Outrage over the Great Recession needs to be sustained by public education and political activity. Do not let the vandals trash the core pursuit of economic reform.
IF May Day protesters are angry their messages got lost in the mayhem and theatrics of a handful of black-clad vandals, they can hardly blame law enforcement, City Hall or the media.
A vaguely defined Occupy movement, along with a once-a-year appearance by labor and immigration activists, creates a fleeting moment for attention. Competition is intense, and the window-breakers will always win.
Likewise the demographic of the lawful demonstrators is too broad to blame the events on young people. The marchers displayed ample maturity, in demeanor and gray hair, to isolate and blame any age group.
These events will always attract a cowardly few who hide their appearance beneath the clichéd garb of the moment. The “black bloc” will be passé soon enough. One might wonder who was watching their skateboards during the fleeting drama. Maybe they really need a hug.
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Mayor Mike McGinn and the Seattle Police Department responded with the experience of lessons learned. Their professional and expected efforts to contain the damage and the campy anarchists were appropriate.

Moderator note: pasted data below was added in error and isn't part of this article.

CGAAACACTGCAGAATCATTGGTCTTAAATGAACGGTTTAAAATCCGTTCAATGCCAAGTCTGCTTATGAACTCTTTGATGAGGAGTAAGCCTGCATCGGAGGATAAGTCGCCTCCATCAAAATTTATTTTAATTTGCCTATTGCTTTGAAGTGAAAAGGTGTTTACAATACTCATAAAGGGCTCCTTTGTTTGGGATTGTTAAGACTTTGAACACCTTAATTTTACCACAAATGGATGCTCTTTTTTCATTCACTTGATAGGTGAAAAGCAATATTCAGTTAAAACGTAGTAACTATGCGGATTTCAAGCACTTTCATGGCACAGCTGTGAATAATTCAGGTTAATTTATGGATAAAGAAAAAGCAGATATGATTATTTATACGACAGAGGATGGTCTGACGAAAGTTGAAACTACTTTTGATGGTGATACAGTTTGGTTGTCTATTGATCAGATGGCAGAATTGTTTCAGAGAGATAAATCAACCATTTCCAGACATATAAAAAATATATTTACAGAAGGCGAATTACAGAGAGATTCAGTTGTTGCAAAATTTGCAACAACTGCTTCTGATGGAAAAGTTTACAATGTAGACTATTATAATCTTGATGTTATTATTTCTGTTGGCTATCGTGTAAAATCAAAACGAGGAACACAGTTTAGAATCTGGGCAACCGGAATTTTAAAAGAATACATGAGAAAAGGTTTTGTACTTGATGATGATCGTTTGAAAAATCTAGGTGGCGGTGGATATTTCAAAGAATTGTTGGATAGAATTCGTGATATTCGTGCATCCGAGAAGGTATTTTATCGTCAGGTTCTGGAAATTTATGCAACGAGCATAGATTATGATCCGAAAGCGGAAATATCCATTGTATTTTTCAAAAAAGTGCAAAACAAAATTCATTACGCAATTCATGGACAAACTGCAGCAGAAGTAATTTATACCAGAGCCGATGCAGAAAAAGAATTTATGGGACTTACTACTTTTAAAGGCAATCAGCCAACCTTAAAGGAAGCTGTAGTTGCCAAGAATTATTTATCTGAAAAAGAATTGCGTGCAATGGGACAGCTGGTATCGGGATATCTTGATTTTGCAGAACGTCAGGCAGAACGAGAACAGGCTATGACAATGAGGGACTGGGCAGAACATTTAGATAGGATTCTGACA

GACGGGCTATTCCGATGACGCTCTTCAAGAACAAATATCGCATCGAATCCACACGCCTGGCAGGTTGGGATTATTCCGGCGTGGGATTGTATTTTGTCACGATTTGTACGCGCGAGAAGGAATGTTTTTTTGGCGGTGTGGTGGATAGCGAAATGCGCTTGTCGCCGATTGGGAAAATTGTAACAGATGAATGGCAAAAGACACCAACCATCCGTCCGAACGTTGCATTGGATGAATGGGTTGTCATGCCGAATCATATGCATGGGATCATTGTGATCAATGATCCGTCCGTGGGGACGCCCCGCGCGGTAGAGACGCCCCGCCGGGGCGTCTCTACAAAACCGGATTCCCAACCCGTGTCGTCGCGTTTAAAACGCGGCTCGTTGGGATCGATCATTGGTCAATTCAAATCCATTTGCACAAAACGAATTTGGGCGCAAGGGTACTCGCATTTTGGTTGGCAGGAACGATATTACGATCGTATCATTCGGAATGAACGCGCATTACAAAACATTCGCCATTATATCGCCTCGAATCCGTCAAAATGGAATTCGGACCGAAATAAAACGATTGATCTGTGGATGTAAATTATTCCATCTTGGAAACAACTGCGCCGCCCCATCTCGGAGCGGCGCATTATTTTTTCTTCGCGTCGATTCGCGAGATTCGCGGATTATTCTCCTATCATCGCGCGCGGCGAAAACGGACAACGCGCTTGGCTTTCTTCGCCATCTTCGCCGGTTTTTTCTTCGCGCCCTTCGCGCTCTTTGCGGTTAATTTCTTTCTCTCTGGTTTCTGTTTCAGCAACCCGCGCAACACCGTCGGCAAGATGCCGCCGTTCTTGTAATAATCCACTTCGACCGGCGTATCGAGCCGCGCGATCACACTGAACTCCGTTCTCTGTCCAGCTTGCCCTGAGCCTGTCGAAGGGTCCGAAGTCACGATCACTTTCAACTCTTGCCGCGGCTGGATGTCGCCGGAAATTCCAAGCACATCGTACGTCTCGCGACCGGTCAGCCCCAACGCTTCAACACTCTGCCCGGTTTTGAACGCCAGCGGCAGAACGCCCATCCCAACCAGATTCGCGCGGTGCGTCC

The reminder for the legitimate marchers is to never forget their efforts are ripe for exploitation by costumed poseurs from a graphic novel. Crowd marshals protect both their own people and their purpose.
The so-called anarchists are as pathetic and contemptible as thrashing the cars of working people trying to hold it together through the Great Recession.
How about a sustained movement that promotes public education and voter registration? Tuesday night, KCTS was airing a PBS Frontline documentary on the roots of the international economic calamity. Crack any number of books on the origins of the financial collapse.
Help citizens understand what happened and how it can be corrected. Next time the crowd could be 10 times larger. And the feckless punks even more irrelevant.